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Daniel Tiger's Neighborhood

The Remarkable Legacy of Mister Rogers

By KCTS 9
January 11, 2017

This blog post was created by KCTS 9 marketing and communications intern Danielle P. in collaboration with KCTS 9 staff. 

“It's a beautiful day in this neighborhood, a beautiful day for a neighbor. Would you be mine? Could you be mine?”

Each episode of Mister Rogers’ Neighborhood began with this welcoming lyric, accompanied by a simple tune on piano. Whether you were a kid or a parent, from the late 1960s all the way through the early 2000s, you will probably recognize this iconic opening theme.

Every kid wanted to live in Mister Rogers’ Neighborhood of Make Believe. I myself longed to one day ride the red and yellow trolley that traveled throughout the town and interact with the eccentric puppet residents. This was always my favorite part of the show.  But Mister Rogers’ main intent was to teach young viewers meaningful life lessons. Topics included expressing creativity, being yourself, learning ways to save the environment, understanding feelings and so much more.

Occasionally, Mister Rogers would enhance these life lessons by taking viewers on field trips to museums, factories and theaters. I recall one episode where we ventured to a crayon factory to learn how crayons are made. The main theme of the episode was competition, and the story featured a coloring contest among the neighborhood’s puppet inhabitants. This theme was spread across several consecutive episodes; in them, Mister Rogers explained the best ways to handle loss and victory, as well as the importance of humility. 

The show bridged a gap between generations, airing for more than three decades. My mother grew up in the late 60s and early 70s, and she began watching the program before color TV was common. I was born in 1997, and I spent a lot of my childhood with my parents, my nanny, and our TV set in the family room of our home. Whenever the TV was on, I was learning something new from PBS’s children’s programs.

Photo: Courtesy of Daniel Tiger’s Neighborhood © 2012 The Fred Rogers Company

Despite his death in 2003, Fred Rogers’ impact on child development remains prevalent. He has inspired a variety of new television programs designed to educate kids and encourage togetherness. One of these is the PBS animated series Daniel Tiger’s Neighborhood, which was introduced in 2012 as a spin-off to Mister Rogers’ Neighborhood. Daniel Tiger, who is the son of puppet Daniel Striped Tiger from Mister Rogers’ Neighborhood, gets to live my childhood dream of riding in that red trolley through the Neighborhood of Make Believe, while at the same time teaching kids many life skills they’ll need as they mature.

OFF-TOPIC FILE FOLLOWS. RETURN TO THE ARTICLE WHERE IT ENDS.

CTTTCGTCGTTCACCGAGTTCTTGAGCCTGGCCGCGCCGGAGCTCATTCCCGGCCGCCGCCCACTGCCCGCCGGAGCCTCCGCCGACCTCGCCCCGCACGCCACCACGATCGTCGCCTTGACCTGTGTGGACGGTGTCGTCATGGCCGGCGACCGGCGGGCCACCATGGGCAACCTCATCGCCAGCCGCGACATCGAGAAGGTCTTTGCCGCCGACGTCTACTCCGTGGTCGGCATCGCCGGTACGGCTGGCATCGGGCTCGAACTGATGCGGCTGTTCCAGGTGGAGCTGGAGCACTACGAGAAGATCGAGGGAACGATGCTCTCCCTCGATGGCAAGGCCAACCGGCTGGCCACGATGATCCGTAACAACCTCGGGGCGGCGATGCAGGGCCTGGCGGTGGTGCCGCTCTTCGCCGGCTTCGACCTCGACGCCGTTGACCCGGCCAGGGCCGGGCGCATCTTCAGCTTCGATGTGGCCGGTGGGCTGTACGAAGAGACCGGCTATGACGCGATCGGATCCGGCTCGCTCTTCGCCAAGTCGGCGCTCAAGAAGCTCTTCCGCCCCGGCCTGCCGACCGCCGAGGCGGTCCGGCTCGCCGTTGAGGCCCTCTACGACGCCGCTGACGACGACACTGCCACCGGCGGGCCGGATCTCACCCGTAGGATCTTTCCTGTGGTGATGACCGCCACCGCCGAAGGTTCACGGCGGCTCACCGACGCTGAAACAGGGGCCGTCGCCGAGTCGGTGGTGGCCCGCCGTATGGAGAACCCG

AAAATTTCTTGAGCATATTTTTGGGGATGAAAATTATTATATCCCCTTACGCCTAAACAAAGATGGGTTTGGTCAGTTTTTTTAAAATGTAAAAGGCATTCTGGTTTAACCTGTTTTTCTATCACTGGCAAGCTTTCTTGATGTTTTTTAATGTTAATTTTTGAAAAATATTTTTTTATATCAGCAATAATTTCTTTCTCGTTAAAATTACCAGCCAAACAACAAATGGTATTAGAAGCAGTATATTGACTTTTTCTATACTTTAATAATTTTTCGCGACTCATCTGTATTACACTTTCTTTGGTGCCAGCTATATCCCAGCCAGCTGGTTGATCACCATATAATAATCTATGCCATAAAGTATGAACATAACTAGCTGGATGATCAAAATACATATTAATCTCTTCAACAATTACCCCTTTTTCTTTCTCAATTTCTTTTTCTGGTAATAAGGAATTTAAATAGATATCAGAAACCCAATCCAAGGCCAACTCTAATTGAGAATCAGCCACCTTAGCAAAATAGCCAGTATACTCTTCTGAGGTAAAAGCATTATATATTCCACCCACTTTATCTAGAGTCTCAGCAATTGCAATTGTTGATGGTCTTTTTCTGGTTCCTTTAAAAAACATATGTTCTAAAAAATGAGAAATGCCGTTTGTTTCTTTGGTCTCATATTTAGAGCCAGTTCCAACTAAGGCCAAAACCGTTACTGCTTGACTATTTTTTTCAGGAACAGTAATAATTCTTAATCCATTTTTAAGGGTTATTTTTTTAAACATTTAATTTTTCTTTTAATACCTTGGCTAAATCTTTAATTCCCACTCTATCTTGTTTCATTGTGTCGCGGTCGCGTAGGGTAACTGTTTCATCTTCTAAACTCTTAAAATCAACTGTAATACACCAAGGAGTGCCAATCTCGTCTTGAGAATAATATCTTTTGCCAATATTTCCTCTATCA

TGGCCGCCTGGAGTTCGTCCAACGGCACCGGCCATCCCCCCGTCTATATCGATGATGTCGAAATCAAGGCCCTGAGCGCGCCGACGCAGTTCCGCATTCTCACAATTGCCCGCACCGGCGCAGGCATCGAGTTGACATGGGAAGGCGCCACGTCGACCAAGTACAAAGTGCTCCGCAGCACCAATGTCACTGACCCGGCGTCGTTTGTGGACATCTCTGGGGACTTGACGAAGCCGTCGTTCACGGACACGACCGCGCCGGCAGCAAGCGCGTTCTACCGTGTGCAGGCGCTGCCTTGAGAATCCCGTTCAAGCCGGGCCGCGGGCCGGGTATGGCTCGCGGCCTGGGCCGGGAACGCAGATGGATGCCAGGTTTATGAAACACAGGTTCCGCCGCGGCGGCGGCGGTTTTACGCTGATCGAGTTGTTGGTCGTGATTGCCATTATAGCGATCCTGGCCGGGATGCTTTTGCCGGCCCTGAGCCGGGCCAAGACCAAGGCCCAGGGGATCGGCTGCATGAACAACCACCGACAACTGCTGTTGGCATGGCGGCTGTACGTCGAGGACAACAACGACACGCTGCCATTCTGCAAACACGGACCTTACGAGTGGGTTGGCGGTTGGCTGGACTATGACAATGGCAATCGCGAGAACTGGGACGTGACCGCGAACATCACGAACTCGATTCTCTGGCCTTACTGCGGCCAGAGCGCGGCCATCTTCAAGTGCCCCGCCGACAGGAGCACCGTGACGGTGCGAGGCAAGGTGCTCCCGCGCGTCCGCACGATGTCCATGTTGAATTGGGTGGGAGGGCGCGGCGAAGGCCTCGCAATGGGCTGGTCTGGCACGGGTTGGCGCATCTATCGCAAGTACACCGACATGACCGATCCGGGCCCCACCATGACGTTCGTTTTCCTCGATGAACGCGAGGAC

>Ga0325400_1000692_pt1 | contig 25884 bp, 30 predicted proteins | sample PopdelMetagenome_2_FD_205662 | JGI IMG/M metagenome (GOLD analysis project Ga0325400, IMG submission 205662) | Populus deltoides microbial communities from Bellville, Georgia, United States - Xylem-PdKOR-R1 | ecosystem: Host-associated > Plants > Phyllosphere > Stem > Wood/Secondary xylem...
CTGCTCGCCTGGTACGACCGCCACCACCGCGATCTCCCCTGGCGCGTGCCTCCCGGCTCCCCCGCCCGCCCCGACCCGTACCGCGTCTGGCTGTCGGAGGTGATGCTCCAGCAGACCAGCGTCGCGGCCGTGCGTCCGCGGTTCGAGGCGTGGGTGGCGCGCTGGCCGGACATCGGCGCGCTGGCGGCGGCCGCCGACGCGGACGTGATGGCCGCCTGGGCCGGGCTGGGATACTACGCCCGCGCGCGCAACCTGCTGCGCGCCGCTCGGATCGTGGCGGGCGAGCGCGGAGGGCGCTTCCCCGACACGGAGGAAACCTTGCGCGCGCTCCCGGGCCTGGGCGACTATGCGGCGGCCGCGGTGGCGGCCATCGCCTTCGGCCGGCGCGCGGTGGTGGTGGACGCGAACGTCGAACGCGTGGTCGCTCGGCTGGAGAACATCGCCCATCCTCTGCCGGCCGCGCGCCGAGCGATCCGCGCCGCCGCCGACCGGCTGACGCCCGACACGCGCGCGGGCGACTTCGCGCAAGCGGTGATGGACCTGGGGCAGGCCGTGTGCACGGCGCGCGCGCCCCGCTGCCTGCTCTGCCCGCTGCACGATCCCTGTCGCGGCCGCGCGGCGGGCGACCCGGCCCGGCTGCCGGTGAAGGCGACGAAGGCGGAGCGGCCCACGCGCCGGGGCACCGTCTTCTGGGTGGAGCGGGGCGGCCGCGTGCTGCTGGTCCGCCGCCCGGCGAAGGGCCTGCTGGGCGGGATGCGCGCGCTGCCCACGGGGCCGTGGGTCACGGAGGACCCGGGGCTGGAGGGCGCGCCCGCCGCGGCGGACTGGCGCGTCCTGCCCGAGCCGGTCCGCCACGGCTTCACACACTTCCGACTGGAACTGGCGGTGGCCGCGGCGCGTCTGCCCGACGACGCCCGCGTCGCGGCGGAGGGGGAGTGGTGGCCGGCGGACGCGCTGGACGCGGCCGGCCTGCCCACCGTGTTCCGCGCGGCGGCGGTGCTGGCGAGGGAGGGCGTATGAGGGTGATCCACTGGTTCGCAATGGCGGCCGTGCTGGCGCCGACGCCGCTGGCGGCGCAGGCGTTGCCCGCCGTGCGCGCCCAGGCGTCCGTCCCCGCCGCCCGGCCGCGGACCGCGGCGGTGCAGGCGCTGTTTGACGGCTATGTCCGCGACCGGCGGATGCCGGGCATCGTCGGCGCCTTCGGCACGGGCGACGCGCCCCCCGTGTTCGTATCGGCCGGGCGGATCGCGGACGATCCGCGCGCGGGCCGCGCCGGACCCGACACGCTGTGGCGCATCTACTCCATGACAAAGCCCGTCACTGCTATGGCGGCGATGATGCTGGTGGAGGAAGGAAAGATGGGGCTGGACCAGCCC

Although kids today may not be familiar with Fred Rogers himself, his lessons are carried on by Daniel Tiger and his friends. There are hundreds of life lessons Mister Rogers taught through his series. However, there is definitely an overarching theme that he wanted his young viewers to understand: how to be a good neighbor. According to Mister Rogers, being neighborly can mean many things. The most important of these are giving and acceptance. In his book Life’s Journeys According to Mister Rogers, Mister Rogers writes “Life is for service.” He believed that every person has the chance to make a difference in this world by helping others.

The legacy of Mr. Rogers continues because people are willing to give, accept, and show compassion towards others. Looking back, the characteristic I admire most about Mr. Rogers, along with his vast collection of cardigans, is his wholehearted kindness. His entire life was dedicated to helping future generations thrive, and through him, we as viewers learned this is most attainable simply by being a good person.

“There are three ways to ultimate success: The first way is to be kind. The second way is to be kind. The third way is to be kind.”  —Fred Rogers

 Photo credit: Gene J. Puskar/Associated Press 



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KCTS 9 staff consists of experienced journalists and videographers, producing local stories on the issues that shape the greater Seattle area. More stories by KCTS 9

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